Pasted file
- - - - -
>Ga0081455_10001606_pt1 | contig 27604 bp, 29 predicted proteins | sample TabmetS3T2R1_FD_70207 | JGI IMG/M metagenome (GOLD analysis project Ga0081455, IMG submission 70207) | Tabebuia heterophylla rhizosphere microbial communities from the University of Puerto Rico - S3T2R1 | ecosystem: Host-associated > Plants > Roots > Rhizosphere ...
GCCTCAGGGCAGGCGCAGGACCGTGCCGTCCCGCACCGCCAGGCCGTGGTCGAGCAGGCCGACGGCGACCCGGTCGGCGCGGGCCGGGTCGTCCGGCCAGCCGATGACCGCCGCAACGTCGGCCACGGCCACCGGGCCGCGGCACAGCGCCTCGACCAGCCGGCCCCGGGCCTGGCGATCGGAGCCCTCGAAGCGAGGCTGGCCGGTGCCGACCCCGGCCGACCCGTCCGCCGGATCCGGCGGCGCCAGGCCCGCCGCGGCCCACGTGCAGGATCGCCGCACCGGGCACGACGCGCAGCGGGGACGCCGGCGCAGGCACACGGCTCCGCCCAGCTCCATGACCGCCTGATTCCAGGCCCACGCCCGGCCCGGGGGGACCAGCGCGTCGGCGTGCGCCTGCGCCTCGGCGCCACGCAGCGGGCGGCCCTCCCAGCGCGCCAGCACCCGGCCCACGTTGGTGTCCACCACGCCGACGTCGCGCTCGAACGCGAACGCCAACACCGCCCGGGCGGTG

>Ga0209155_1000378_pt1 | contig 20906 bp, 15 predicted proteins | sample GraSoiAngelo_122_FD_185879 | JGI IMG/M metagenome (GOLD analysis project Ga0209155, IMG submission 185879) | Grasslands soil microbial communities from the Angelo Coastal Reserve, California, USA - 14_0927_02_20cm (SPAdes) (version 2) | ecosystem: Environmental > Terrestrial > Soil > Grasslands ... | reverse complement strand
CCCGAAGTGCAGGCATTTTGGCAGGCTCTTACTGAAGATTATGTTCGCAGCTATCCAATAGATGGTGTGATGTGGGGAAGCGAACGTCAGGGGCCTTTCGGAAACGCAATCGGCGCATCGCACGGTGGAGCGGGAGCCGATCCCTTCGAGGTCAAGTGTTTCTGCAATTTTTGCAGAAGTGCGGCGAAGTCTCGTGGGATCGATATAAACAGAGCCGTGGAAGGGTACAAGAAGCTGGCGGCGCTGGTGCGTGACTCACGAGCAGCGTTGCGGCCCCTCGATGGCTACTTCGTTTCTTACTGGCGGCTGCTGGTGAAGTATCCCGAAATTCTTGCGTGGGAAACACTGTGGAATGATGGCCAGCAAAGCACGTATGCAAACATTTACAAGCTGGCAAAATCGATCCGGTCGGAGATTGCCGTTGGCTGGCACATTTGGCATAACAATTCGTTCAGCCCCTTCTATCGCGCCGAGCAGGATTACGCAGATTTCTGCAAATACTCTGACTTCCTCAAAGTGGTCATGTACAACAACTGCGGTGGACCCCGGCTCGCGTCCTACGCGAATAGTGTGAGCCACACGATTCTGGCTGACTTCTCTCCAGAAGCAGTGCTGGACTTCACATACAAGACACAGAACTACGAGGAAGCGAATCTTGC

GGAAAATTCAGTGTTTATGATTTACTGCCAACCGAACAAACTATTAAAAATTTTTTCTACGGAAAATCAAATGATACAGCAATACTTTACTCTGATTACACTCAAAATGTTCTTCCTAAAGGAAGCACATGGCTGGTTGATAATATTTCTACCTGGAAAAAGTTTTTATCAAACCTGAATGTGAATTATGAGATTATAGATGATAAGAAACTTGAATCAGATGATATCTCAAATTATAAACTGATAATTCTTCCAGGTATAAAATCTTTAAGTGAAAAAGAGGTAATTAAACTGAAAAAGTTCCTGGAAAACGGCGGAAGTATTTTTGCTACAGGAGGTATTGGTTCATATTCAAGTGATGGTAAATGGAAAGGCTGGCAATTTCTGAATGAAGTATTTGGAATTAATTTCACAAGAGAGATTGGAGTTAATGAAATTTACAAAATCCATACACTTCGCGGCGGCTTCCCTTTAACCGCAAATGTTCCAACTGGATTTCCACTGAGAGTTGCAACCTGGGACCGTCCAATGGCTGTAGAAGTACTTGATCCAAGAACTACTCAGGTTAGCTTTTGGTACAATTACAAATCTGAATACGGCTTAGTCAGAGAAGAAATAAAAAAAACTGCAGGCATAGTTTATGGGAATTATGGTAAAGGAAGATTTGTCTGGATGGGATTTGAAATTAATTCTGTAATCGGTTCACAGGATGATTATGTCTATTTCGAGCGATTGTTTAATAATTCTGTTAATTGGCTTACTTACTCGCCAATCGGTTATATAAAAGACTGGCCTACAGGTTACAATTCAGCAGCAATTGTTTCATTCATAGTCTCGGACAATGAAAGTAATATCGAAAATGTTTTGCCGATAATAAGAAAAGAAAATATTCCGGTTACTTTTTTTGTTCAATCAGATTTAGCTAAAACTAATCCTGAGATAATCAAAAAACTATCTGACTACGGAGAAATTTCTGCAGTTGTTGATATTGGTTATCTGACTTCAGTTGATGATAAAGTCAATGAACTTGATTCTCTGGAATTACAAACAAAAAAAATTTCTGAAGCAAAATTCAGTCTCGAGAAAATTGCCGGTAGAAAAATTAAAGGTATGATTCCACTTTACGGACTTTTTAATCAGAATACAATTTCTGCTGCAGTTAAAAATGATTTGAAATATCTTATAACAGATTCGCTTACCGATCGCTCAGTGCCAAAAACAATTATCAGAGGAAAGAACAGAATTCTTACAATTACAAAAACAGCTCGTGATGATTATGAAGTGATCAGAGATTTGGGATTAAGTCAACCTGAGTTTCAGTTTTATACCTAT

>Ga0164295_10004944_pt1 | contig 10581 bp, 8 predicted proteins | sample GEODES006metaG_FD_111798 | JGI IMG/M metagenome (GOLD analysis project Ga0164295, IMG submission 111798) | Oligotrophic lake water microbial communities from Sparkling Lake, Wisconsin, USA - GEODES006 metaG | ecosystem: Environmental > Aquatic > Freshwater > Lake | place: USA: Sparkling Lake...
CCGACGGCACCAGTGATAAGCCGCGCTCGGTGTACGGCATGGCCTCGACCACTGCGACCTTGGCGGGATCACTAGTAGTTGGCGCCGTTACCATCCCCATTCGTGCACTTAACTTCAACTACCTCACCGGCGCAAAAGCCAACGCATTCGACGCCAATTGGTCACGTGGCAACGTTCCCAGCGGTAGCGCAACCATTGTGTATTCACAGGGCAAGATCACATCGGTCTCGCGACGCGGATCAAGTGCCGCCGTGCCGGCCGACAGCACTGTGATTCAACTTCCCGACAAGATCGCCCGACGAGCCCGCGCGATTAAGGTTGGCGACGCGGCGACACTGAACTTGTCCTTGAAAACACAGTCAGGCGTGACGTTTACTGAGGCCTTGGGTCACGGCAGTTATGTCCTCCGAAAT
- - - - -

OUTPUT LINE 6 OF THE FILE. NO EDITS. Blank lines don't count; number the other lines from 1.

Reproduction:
>Ga0164295_10004944_pt1 | contig 10581 bp, 8 predicted proteins | sample GEODES006metaG_FD_111798 | JGI IMG/M metagenome (GOLD analysis project Ga0164295, IMG submission 111798) | Oligotrophic lake water microbial communities from Sparkling Lake, Wisconsin, USA - GEODES006 metaG | ecosystem: Environmental > Aquatic > Freshwater > Lake | place: USA: Sparkling Lake...